Economic Report: Mortgage rates inch up as housing market braces for slowing momentum

Rates for home loans crept higher, snapping a three-week stretch of declines, even as bond yields remained subdued.

The 30-year fixed-rate mortgage averaged 4.53% during the July 12 week, up one basis point, according to the weekly data from mortgage provider Freddie Mac. The 15-year fixed-rate mortgage averaged 3.99%, up from 4.02%. The 5-year Treasury-indexed hybrid adjustable-rate mortgage averaged 3.86%, up 12 basis points.

Those rates don’t include fees associated with obtaining mortgage loans.

Mortgage rates track the 10-year U.S. Treasury note TMUBMUSD10Y, -0.35%  , which has been under pressure as investors snatch up safe haven assets in the face of an escalating global trade war. Bond yields and prices move in opposite directions.

U.S. government bond rates retreat as trade-war worries flare up—again

That’s helped nudge mortgage rates lower, offering a breather for a strained housing market. So far in 2018, the benchmark 30-year fixed-rate mortgage has averaged 4.42%, up from 3.99% in 2017.

But Ben Graboske, who heads the data and analytics group at real estate data provider Black Knight, is keeping a cautious eye on rates.

“Most people assume affordability relates mostly to house prices,” Graboske told MarketWatch. “When you look at affordability through a price lens, it’s easy to understand why people are surprised that we say affordability is good.”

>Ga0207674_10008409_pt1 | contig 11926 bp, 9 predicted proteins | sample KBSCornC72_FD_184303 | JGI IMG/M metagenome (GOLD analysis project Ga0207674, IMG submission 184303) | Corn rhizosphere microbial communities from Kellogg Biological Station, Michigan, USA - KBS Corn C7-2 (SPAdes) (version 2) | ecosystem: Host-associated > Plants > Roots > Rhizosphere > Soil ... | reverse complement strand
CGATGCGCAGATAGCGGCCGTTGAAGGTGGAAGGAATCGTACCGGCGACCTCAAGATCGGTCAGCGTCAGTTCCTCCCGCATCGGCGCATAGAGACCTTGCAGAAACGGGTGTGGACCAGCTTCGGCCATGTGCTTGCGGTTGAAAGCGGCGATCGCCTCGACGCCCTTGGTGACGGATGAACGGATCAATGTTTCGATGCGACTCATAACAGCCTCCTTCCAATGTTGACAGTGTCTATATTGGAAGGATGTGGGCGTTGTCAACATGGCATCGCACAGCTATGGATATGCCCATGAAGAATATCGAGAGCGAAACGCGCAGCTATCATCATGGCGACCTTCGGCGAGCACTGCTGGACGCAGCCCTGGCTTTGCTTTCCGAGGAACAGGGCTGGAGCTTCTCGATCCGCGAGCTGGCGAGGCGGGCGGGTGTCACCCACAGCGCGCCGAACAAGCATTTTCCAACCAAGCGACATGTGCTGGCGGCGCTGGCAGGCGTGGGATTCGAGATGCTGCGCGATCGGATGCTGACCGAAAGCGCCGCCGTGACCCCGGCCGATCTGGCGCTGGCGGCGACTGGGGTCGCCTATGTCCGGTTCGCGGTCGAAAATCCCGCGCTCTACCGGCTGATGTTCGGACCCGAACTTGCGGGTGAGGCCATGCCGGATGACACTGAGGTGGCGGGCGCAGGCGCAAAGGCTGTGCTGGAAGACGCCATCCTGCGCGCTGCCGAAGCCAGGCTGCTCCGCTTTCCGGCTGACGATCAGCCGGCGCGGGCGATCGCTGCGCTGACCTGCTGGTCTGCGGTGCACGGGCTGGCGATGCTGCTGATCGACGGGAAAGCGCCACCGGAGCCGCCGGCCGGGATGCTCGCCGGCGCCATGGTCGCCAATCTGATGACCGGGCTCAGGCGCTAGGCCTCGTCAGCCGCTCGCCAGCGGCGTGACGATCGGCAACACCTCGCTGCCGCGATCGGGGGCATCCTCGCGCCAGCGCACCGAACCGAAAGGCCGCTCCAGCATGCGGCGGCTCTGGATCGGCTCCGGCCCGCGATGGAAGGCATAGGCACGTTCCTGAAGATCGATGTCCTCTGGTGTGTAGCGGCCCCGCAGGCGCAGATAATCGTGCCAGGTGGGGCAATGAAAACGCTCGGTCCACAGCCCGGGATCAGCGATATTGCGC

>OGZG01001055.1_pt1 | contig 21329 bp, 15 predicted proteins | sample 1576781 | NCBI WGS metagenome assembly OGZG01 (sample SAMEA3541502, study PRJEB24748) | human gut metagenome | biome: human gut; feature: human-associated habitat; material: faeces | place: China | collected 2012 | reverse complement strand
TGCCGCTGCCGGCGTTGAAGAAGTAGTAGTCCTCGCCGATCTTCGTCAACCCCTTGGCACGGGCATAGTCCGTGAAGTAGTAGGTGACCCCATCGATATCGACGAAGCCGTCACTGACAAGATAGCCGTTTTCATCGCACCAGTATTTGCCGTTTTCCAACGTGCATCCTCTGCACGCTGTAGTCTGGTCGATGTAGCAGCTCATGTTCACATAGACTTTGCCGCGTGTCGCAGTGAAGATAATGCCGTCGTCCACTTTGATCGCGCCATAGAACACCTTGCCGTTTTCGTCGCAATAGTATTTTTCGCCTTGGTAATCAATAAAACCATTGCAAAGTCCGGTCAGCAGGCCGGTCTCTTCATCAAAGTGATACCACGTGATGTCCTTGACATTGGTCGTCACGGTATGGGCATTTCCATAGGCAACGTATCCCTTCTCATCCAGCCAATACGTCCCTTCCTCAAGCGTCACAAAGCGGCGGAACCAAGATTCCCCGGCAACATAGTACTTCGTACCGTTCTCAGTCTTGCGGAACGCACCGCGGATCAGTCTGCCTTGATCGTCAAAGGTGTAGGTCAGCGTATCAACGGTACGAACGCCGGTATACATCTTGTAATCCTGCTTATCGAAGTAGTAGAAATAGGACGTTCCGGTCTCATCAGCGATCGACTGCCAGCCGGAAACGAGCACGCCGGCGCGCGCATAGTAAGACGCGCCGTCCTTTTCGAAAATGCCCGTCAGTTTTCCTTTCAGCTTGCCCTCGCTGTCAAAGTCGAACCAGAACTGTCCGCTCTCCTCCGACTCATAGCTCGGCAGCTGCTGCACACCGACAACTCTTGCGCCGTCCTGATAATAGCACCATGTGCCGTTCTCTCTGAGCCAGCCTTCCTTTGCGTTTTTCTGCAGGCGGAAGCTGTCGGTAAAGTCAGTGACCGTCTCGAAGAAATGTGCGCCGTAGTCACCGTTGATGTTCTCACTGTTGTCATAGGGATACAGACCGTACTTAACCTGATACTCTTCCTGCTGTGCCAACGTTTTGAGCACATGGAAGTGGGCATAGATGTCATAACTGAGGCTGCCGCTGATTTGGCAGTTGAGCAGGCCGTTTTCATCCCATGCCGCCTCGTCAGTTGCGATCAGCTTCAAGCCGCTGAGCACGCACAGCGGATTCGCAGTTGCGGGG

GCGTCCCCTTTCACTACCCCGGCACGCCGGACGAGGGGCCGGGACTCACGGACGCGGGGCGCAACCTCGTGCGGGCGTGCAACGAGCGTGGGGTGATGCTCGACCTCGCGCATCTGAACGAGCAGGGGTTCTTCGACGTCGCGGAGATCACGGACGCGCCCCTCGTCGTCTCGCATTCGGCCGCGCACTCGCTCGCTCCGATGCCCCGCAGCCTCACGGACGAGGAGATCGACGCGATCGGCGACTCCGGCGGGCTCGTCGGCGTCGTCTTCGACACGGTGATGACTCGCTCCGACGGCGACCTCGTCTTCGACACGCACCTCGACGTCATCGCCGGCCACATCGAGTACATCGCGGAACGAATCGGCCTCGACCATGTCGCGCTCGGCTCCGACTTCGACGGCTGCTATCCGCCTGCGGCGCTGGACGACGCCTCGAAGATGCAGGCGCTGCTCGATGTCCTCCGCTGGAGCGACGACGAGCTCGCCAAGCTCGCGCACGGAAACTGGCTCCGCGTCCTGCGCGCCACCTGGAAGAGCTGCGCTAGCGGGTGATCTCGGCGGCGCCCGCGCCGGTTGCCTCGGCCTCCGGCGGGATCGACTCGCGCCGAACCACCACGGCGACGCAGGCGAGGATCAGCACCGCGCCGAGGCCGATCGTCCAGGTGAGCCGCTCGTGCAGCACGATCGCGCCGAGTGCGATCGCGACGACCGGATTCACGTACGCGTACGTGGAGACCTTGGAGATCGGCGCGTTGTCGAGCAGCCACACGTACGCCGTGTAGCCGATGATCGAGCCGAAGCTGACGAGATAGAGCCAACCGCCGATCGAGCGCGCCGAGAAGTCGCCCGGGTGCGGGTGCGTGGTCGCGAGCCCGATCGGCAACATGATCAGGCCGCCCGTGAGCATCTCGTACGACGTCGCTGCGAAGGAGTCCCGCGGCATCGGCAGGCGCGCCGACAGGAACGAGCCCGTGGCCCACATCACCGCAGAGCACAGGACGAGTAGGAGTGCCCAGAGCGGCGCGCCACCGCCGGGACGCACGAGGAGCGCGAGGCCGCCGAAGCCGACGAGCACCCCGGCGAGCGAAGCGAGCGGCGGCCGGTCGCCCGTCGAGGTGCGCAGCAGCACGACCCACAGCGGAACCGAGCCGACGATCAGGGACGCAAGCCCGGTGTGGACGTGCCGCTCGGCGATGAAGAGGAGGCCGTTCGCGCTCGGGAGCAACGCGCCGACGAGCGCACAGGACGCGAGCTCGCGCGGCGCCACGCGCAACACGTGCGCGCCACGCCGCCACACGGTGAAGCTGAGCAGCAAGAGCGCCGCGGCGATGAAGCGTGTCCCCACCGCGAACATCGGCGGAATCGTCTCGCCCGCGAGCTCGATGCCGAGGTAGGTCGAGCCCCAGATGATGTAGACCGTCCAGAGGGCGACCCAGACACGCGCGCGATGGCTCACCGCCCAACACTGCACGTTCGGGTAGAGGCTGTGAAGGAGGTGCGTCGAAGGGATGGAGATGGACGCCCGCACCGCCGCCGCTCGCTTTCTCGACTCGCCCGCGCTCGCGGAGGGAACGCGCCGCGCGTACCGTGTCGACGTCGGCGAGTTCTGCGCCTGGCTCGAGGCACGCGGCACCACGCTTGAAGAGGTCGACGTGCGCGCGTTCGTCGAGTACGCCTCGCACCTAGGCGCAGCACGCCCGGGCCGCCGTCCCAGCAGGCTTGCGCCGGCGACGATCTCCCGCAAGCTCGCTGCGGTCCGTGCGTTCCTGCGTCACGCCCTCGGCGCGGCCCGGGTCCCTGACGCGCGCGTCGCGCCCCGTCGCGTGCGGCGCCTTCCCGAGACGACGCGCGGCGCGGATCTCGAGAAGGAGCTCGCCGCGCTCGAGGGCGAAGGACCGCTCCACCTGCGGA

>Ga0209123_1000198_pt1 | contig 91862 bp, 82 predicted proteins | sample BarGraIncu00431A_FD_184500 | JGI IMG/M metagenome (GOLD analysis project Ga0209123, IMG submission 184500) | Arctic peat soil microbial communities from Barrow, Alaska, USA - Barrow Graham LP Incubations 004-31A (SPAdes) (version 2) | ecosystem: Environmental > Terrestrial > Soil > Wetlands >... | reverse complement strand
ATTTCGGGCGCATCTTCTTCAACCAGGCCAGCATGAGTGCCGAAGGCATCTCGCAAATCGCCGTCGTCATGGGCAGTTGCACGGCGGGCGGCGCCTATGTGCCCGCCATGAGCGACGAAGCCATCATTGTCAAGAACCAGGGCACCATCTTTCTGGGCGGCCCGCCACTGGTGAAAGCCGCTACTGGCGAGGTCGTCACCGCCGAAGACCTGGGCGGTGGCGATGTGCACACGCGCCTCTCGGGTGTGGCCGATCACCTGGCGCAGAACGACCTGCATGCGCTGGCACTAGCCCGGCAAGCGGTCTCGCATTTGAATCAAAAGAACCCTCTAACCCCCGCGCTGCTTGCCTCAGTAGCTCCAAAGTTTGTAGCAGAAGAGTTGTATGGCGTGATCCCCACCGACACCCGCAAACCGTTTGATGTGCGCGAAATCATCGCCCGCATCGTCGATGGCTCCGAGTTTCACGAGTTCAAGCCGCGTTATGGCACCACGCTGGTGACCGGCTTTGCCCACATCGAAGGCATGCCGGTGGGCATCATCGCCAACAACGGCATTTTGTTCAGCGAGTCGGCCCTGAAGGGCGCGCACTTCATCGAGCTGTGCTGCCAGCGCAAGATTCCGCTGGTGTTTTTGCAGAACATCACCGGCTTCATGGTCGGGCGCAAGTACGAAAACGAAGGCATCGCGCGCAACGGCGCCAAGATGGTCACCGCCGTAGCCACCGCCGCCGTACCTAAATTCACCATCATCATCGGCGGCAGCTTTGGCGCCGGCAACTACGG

Read: Americans are still shunning adjustable-rate mortgages 10 years after the crisis

As MarketWatch has reported, housing affordability is now at its lowest point in a decade. But before the housing bubble burst, higher rates kept affordability lower than it is now.

Affordability is a function of three factors: house prices, rates, and income, and the biggest wildcard right now is rates, Graboske said. “We’re in a period of great uncertainty around the interest rate and that can have a whopper effect.”

In as little as three to five years, rising rates, increasing home prices, and wages that just can’t keep up could mean the housing market exceeds past affordability thresholds, Graboske thinks.

Also read: Missing millennial homeownership endangers the American Dream

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